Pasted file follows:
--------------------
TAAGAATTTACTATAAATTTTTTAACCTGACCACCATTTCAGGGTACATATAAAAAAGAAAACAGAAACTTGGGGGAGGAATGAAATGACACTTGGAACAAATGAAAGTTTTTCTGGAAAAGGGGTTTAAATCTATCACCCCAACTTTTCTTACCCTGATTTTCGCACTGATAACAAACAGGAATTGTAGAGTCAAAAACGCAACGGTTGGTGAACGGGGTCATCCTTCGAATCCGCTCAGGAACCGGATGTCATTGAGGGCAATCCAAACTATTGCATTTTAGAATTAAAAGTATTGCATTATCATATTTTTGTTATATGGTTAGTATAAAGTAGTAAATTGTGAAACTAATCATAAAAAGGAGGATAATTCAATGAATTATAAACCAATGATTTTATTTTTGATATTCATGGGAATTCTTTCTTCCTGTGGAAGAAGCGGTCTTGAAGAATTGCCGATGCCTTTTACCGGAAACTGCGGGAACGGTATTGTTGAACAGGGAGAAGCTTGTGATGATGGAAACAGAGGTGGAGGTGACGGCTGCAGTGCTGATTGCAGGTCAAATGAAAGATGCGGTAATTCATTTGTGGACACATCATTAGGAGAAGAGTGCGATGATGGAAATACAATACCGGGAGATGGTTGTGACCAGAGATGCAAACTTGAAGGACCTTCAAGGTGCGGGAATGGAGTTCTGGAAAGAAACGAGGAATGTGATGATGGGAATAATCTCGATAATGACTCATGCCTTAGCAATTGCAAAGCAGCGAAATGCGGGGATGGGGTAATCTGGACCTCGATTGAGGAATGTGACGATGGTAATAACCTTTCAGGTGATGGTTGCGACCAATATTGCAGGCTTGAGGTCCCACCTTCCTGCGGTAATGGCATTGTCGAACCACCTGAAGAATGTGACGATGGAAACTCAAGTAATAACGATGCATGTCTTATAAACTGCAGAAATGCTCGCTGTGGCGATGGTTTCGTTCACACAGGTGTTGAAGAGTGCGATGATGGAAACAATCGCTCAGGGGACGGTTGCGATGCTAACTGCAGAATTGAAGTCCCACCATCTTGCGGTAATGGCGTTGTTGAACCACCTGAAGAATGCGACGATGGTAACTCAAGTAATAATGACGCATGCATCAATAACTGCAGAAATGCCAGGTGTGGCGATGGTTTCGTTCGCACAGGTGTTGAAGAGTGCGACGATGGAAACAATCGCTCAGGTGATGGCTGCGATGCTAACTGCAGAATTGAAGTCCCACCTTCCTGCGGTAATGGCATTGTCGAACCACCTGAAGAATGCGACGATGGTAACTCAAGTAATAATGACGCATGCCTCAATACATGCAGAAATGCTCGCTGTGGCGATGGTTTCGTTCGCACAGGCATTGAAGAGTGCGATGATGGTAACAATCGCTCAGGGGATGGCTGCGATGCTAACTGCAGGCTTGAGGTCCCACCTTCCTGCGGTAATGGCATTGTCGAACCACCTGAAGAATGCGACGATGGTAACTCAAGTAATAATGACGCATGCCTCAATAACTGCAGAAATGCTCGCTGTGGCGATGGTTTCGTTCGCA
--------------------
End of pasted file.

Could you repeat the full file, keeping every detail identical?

TAAGAATTTACTATAAATTTTTTAACCTGACCACCATTTCAGGGTACATATAAAAAAGAAAACAGAAACTTGGGGGAGGAATGAAATGACACTTGGAACAAATGAAAGTTTTTCTGGAAAAGGGGTTTAAATCTATCACCCCAACTTTTCTTACCCTGATTTTCGCACTGATAACAAACAGGAATTGTAGAGTCAAAAACGCAACGGTTGGTGAACGGGGTCATCCTTCGAATCCGCTCAGGAACCGGATGTCATTGAGGGCAATCCAAACTATTGCATTTTAGAATTAAAAGTATTGCATTATCATATTTTTGTTATATGGTTAGTATAAAGTAGTAAATTGTGAAACTAATCATAAAAAGGAGGATAATTCAATGAATTATAAACCAATGATTTTATTTTTGATATTCATGGGAATTCTTTCTTCCTGTGGAAGAAGCGGTCTTGAAGAATTGCCGATGCCTTTTACCGGAAACTGCGGGAACGGTATTGTTGAACAGGGAGAAGCTTGTGATGATGGAAACAGAGGTGGAGGTGACGGCTGCAGTGCTGATTGCAGGTCAAATGAAAGATGCGGTAATTCATTTGTGGACACATCATTAGGAGAAGAGTGCGATGATGGAAATACAATACCGGGAGATGGTTGTGACCAGAGATGCAAACTTGAAGGACCTTCAAGGTGCGGGAATGGAGTTCTGGAAAGAAACGAGGAATGTGATGATGGGAATAATCTCGATAATGACTCATGCCTTAGCAATTGCAAAGCAGCGAAATGCGGGGATGGGGTAATCTGGACCTCGATTGAGGAATGTGACGATGGTAATAACCTTTCAGGTGATGGTTGCGACCAATATTGCAGGCTTGAGGTCCCACCTTCCTGCGGTAATGGCATTGTCGAACCACCTGAAGAATGTGACGATGGAAACTCAAGTAATAACGATGCATGTCTTATAAACTGCAGAAATGCTCGCTGTGGCGATGGTTTCGTTCACACAGGTGTTGAAGAGTGCGATGATGGAAACAATCGCTCAGGGGACGGTTGCGATGCTAACTGCAGAATTGAAGTCCCACCATCTTGCGGTAATGGCGTTGTTGAACCACCTGAAGAATGCGACGATGGTAACTCAAGTAATAATGACGCATGCATCAATAACTGCAGAAATGCCAGGTGTGGCGATGGTTTCGTTCGCACAGGTGTTGAAGAGTGCGACGATGGAAACAATCGCTCAGGTGATGGCTGCGATGCTAACTGCAGAATTGAAGTCCCACCTTCCTGCGGTAATGGCATTGTCGAACCACCTGAAGAATGCGACGATGGTAACTCAAGTAATAATGACGCATGCCTCAATACATGCAGAAATGCTCGCTGTGGCGATGGTTTCGTTCGCACAGGCATTGAAGAGTGCGATGATGGTAACAATCGCTCAGGGGATGGCTGCGATGCTAACTGCAGGCTTGAGGTCCCACCTTCCTGCGGTAATGGCATTGTCGAACCACCTGAAGAATGCGACGATGGTAACTCAAGTAATAATGACGCATGCCTCAATAACTGCAGAAATGCTCGCTGTGGCGATGGTTTCGTTCGCA